Born on Jan. 7, 1800, Fillmore was instrumental in founding the Buffalo & Erie County Historical Society, the Buffalo Club and Buffalo General Hospital.

His activities also led to the creation of the Buffalo & Erie County Public Library, the Buffalo Fine Arts Academy and the Buffalo Society of Natural Sciences.

Some historians credit the former teacher, postmaster, lawyer and member of Congress with establishing the White House Library.

Basinski named curator of Poetry Collection

Michael Basinski has been named curator of the Poetry Collection.



Basinski replaces Robert Bertholf, who had served as curator of the Poetry Collection since 1979. Bertholf has been named Charles D. Abbott Scholar of Poetry and the Arts.

Basinski, who received his doctorate in English from UB, is an acknowledged expert on modern poetry and has worked in several capacities for the University Libraries. He has been the associate curator of the Poetry Collection since 1993 and is the poetry area chair for the Popular Culture Association/American Culture Association national conference.

Basinski's scholarly work has focused on small-press poetry. He is a working artist and visual, concrete and performance poet whose work is published regularly in literary magazines. He currently is working on a critical study of underground writer Charles Bukowski and a book of critical essays on poet Gerald Locklin. He regularly contributes articles on these poets and others to journals, encyclopedias, and reference books.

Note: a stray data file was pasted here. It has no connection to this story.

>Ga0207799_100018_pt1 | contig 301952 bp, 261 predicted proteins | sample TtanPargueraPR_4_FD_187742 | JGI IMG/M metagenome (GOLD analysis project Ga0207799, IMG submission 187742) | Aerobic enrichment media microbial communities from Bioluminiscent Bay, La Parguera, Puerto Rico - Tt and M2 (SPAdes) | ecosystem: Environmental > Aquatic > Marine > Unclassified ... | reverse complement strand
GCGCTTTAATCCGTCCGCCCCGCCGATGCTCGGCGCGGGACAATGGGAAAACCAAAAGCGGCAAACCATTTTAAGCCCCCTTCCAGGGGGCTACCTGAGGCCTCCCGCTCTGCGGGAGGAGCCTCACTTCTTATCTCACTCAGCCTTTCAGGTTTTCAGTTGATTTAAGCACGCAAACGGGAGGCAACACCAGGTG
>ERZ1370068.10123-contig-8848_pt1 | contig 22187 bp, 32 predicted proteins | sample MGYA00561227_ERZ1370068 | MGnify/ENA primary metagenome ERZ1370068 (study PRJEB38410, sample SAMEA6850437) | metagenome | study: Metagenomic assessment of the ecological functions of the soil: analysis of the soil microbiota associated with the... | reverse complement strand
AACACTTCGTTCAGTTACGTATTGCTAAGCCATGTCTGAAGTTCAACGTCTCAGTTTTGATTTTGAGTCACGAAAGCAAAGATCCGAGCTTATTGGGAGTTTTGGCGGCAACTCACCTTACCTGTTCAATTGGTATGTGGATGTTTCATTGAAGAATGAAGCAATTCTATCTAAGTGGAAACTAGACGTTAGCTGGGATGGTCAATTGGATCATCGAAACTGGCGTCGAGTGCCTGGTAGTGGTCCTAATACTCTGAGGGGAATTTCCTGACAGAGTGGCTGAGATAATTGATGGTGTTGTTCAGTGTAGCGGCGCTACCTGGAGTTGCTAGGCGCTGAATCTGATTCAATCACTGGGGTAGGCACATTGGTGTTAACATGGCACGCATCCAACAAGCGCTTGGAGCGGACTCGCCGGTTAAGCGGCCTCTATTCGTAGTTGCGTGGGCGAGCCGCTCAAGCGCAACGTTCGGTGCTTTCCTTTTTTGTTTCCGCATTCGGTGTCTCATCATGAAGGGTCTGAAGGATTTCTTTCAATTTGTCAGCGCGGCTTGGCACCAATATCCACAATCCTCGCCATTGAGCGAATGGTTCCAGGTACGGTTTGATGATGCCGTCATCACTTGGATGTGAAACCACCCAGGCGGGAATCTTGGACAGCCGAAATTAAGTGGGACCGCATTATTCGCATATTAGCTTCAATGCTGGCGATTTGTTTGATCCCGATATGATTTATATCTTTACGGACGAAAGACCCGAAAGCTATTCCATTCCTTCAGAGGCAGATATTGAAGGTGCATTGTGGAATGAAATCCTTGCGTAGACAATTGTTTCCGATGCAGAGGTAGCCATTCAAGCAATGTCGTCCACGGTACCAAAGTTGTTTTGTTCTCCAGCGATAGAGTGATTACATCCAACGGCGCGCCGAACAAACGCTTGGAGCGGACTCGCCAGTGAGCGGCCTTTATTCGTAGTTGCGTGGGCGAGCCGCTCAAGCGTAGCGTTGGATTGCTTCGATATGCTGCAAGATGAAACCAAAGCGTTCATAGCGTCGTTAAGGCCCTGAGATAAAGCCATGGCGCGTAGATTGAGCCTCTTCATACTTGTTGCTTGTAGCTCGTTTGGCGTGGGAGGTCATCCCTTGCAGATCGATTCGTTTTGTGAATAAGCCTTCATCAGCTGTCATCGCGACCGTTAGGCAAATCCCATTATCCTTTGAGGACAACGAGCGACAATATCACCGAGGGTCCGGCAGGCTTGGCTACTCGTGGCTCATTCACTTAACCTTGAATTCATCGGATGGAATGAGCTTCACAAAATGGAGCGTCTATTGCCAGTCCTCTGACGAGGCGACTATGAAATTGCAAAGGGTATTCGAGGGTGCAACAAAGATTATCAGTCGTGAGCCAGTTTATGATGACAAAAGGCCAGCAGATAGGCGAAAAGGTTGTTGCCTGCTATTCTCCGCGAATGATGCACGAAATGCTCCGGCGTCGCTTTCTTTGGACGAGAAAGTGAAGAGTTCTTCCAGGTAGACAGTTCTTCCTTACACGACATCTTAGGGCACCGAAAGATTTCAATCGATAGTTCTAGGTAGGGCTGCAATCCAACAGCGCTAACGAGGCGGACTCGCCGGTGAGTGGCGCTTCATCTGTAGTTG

Basinski has written dozens of small books of various forms of poetry. His visual poetry has been exhibited this year at Harvard University, the University of Maine at Orono, the Burchfield-Penney Art Center in Buffalo and the Oculus Gallery in Tokyo. His performance group, BuffFluxus, comprised of UB graduate and undergraduate poets and performance artists, performs nova- and retro-Fluxus works on a regular basis.

Mark named UCGIS "Researcher of the Year"

David M. Mark, professor of geography and director of the UB site of the National Center for Geographic Information and Analysis (NCGIA), has been named "Researcher of the Year" by the University Consortium for Geographic Information Science (UCGIS).



The UCGIS Research Award is presented to scientists who make outstanding research contributions to geographic information science (GIS). While the award typically recognizes outstanding research work or a series of works published in a peer-reviewed medium, as well as such other research contributions as patents, software packages and nonrefereed publications, Mark is being recognized for "numerous and high-quality contributions to the geographic information science research literature, particularly during the past half-dozen years."

The UCGIS citation calls Mark "an outstanding researcher in geographic information science."

"His work has been at the forefront of the advances in 'GIScience' since the inception of this field, and has had a huge impact on the GIScience research community in general," the citation says.